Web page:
As I collect more links, I’m finding myself scratching my head over things like The Luminarium: an online gallery and community of professional artists. Sometimes the images are also sold as book covers or illustrations, but mostly (as far as I can tell) they sell prints or originals, just as they would at a con.
The fanart category was only added late in the history of the Hugo, and art categories have tended to lag behind the others in diversifying. Definitely, the two categories — pro and fan art — need to be updated to take into account new realities. However, it will take people who can attened Worldcon business meetings to do it, and so far they’ve not show much interest and/or success in doing so. That is why the Hugo rules define fanart and semi-pro art together … not because it makes any inherent sense to do so. In any case, I’m pretty much given up. I can’t see any clear way out of the impasse the genre is entering as it becomes mainstream, and open to all influences from every corner of a world of seven billion souls. The Hugos can only become as impersonal and foreign as the Nobel Prizes over time.
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You mean, like the people right here? So how, in your own opinion, should it be updated? It’s not like the Business Meeting is an impossible hurdle; Making Light spend several thousand messages working out, arguing about, and refining E Pluribus Hugo and then sent representatives to the Business Meeting to make their case. (Other people, who didn’t spend the time and effort to consider and refine their ideas, didn’t make it past the first meeting.)
And I know for a fact there are people here who plan to be at next year’s Worldcon, and probably even the Business Meeting. Given that there’s precedent for working out ideas for updating the Hugo awards on a blog, (and assuming people here are interested, and the blog owner (hi Mike!) allows it), why not state what you think the Hugo awards for art and/or artists should look like. Then people can pick at those ideas, expand them, improve them, disimprove them, endorse them, whatever. But if you say “I’ve pretty much given up”, then that’s that.
I’ve been open about the fact that I don’t know how to change the art/artist Hugos, but I’m interested in seeing ideas about how to do it. And if we as a group come up with good enough ideas, then the Business Meeting isn’t an insurmountable wall.
The fanart category was only added late in the history of the Hugo
I’m trying to figure out how 1967 was “late in the history of the Hugo”.
On how to divide the categories: it seems very hard to work out a rational division between Pro and Fan. For a long time the division was simply in terms of distribution (a Pro publication was one which sold more than 10, 000 copies), but this is clearly unsustainable in the age of the internet. More recently, the attempt has been made to define it in terms of money; a Pro publication is one that provides more than a quarter of someone’s income (not, one should note, just one where money changes hands). But this both seems very arbitrary, and relies on facts that may not always be knowable.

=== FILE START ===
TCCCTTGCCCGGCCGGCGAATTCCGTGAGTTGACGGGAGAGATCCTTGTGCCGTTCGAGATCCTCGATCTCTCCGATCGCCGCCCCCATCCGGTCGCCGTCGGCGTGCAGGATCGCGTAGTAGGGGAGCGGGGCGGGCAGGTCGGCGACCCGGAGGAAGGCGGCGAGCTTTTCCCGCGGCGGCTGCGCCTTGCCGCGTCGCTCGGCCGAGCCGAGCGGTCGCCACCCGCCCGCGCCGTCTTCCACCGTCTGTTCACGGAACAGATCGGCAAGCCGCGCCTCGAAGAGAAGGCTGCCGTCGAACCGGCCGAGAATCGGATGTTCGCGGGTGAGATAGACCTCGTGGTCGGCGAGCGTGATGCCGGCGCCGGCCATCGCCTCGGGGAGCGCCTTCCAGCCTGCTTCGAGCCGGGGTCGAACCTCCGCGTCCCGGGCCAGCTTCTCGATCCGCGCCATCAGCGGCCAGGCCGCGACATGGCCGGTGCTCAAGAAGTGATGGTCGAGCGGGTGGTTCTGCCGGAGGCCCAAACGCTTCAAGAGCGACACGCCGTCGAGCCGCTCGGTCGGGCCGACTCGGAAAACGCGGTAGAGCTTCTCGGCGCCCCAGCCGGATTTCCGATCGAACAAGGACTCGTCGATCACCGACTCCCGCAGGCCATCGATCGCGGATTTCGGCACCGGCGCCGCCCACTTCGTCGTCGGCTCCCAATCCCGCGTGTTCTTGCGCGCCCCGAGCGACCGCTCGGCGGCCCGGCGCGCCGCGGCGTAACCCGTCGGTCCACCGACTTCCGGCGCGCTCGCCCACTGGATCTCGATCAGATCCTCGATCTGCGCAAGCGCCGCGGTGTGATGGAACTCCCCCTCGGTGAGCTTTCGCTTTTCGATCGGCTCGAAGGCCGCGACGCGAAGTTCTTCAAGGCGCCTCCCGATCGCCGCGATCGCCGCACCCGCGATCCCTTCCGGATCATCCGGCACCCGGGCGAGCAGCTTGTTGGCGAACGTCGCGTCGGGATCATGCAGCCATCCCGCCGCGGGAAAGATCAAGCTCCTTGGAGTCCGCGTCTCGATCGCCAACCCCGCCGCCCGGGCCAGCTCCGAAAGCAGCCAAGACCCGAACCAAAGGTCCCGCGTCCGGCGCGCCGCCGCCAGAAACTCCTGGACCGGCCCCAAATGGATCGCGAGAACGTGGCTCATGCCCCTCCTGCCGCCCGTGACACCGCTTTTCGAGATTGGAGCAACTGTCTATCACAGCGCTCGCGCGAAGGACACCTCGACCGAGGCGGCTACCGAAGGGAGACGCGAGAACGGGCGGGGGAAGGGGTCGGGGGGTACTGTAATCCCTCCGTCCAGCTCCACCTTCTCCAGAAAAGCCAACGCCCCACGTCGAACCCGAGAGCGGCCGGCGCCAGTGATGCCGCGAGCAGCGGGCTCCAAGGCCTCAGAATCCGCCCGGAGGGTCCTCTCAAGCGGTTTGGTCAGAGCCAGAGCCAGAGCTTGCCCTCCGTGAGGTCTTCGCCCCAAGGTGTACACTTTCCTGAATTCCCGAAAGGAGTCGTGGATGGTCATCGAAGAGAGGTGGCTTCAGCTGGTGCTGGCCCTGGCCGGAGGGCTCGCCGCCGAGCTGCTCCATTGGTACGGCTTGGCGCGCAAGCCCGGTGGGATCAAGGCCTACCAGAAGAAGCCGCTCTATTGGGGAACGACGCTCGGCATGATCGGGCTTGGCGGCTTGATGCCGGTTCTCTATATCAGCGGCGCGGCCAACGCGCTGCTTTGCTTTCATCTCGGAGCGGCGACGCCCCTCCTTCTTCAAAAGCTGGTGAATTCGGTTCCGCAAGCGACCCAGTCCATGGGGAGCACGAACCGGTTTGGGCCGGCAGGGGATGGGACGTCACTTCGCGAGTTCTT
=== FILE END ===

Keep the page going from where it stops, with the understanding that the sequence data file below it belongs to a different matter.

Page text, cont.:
One iconoclastic possibility would be to drop the distinction entirely, and just have Best Artist. It’s not as if we had a shortage of Hugos; and there are plans afoot for more.
One might object to this, though, on the grounds that if there were just one award it might well turn out to be dominated by one group – possibly the current Usual Suspects for Best Pro Artist – and not give all deserving artists a fair chance.
Another possibility might be to have one award for Best Illustrator, and another for Best Original Artist. The first would capture the original intent of Best Pro Artist, which is still implied by the wording of the rule; the second would cover all art on science-fictional and and fantastic themes that doesn’t fit that category. Would that work? It might come quite close in effect to the present division, but save us the agonising over whether a particular person’s work was really fannish.
The trouble with the Illustrator vs. Original Work distinction is that it doesn’t leave room for what I’d call actually fan art. Things like Hannah Holloway’s Welcome to Night Vale tarot, for instance.
There could be a 3-way split, between Illustration, Original, and Fanart — the latter being “transformative or illustrative work done without coordinating with the creator of the source” — or maybe “originally done”, because of things like the WTNV Tarot now being sold via WTNV itself.
I didn’t say it would be *easy*.
I’m strongly in favor of “art” that includes categories beyond “2-D rectangular images suitable for book or magazine covers” being eligible for the artist awards, whether that’s jewelry, big sculpture, gaming figurines, Etsy fabric art, Hugo Award rocket bases (:-), whatever. It’s more likely to fit into fan art categories, because book covers really are a significant part of F&SF pro art, but there’s a lot of good art out there were should be celebrating.